Chicken Little analysts are always foreseeing doom for “old” media every time some form of “new” media pops up.
As if podcasts, blogs and cellphone TV weren't bad enough, some on Madison Avenue are perturbed by Walt Disney Co.'s decision to distribute ABC prime time series such as Desperate Housewives and Lost as iPod video downloads. They fear that the downloads will undercut regular TV ad sales.
But the sky isn't falling. Indeed, the clouds are lifting. While the move raises big questions for traditional ad agencies, it is not the end of TV advertising as we know it.
Think about it. iPod video releases don't have advertising in them—at least not initially—and maybe not in big numbers ever. They are a factor more in product-placement deals where the brands are integrated into the content. “I don't think it's going to hurt the ratings of any of these programs by having it available on iPod, because the people who will download these programs are not the type of people who are likely to be at home to watch them in the first place,” says Steve Sternberg, executive VP/director of audience analysis at Interpublic's Magna Global USA media-buying unit.
Agency executives see the networks' foray into new media mainly as an experiment. Down the road, certainly, the download model could influence programming decisions. “What do the networks do if a program does not get good ratings on a traditional broadcast but is one of the most downloaded shows over the Internet?” asks Sternberg.
Ultimately, the networks have no choice but to embrace online media and marketing platforms that give more control to consumers.
“They're acknowledging that there is a new customer state of mind. In the case of broadcast television, the customer is the viewer, and their state of mind is one of involvement and entitlement,” says Tom Beeby, executive creative director at interactive-media agency Modem Media. “Consumers now feel entitled to interact with the brands and entertainment properties that they patronize. They want to be able to shape them, comment on them and influence their content. They want to affect how they evolve. The smart money acknowledges and plays to that.”
That's especially true with younger demos. They are more apt to use different media—especially TV and the Internet—simultaneously. According to Carat Fusion, the interactive unit of media giant Carat USA, 18- to 24-year-olds can use about four types of media at the same time.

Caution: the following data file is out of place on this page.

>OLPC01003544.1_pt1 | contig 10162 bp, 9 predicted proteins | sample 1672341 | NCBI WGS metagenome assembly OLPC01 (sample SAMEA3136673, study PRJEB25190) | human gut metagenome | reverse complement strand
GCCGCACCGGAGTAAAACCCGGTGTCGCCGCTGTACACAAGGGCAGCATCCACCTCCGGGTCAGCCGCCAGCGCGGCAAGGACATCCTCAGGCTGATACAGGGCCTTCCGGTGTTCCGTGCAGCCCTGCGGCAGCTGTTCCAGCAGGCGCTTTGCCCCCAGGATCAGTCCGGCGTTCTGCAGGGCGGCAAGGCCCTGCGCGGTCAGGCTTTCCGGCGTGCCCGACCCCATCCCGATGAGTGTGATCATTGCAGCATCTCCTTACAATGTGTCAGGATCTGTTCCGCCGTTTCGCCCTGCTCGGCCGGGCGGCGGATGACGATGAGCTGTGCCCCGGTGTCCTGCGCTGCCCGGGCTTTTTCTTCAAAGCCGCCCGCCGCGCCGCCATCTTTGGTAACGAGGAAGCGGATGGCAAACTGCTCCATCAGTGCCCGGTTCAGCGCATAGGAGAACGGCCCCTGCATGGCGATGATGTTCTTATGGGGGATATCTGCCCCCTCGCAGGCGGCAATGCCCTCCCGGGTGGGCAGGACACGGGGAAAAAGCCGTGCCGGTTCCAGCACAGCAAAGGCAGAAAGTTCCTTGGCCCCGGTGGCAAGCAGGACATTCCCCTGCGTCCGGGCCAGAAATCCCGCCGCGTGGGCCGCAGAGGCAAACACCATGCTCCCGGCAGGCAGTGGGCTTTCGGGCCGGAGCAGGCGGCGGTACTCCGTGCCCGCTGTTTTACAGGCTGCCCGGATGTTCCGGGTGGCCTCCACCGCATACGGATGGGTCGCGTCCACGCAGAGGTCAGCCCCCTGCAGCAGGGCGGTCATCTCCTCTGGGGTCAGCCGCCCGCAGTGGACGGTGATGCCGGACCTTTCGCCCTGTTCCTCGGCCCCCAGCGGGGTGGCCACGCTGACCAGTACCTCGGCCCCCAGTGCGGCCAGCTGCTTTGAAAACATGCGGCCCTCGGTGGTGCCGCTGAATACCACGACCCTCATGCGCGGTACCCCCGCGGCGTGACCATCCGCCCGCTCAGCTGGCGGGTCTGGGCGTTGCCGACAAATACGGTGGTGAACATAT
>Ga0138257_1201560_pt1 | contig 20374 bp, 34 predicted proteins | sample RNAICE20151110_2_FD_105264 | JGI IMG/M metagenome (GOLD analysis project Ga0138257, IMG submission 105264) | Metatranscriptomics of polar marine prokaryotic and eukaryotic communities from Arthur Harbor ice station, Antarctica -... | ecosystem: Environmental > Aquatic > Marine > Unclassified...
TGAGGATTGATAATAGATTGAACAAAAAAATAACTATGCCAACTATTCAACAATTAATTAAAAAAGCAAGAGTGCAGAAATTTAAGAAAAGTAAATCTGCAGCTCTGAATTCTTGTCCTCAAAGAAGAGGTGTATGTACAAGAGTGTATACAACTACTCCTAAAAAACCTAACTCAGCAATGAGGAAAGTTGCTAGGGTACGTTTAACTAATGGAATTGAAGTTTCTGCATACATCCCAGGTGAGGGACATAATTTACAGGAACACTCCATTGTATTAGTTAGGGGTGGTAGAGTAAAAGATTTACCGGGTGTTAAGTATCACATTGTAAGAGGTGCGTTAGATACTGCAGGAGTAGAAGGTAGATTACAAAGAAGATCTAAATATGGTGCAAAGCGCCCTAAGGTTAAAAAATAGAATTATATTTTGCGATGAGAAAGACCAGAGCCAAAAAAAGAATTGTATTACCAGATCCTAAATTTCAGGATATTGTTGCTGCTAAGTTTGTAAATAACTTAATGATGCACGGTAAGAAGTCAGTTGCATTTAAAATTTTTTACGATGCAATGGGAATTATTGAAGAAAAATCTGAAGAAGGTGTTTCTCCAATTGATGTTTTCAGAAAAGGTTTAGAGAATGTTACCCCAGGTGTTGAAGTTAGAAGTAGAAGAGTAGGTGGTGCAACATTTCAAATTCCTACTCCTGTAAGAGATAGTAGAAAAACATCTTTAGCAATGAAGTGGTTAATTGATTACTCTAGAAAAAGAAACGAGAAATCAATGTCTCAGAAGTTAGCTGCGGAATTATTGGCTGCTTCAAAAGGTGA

Networks are still trying to find their way with consumers. Beeby describes the use of online polling in Fox's American Idol as “admirable” but calls efforts like prime time blogs “amateurish.”
“It seems like they're just trying to get in on the newest thing,” he says, referring to CBS' recent fanfare announcement that it is “bringing blogs to prime time,” enlisting the stars, writers and producers of its prime time hits to post regular Web logs for viewers.
The move comes as some Madison Avenue insiders predict the blog craze is ready to bust. Even though some in the industry estimate that 8,000 new blogs are created each day, interactive-agency executives say it is mainly a grassroots movement of consumers communicating with each other with little commercial application. Blog networks have been formed to sell advertising, and one—Weblogs Inc.—was recently acquired by Time Warner's America Online unit. Agencies and marketers are also mining data from blogs to measure online buzz surrounding products, brands or media, but they so far have found few—if any—ways of marketing directly through them.
“If it's reached the point where it's become a propaganda machine, then it defeats the whole point of what blogs were supposed to be about,” says T.S. Kelly, director of research and insight at Media Contact, digital unit of media agency MPG USA.
Some think social networks—online communities that cater to the specific interests of certain types of people—hold the most promise for integration with marketing and selling. NBC used MySpace.com to preview prime time series The Office. Recently, News Corp. bought Intermix Media Inc., the parent of MySpace.com, for $580 million, a move intended to make the company a bigger player on the Internet; it may also be the basis for helping to promote other properties, such as Fox's prime time shows.
Cory Treffiletti, a senior VP at Carat Fusion, says the strategy makes sense for networks like Fox and NBC because they can create buzz for “tribes” of demographically connected groups.
“If you want to be in the content business, you have to play in different formats on a multitude of new platforms,” says Media Contact's Kelly. “iPods are just one of them.”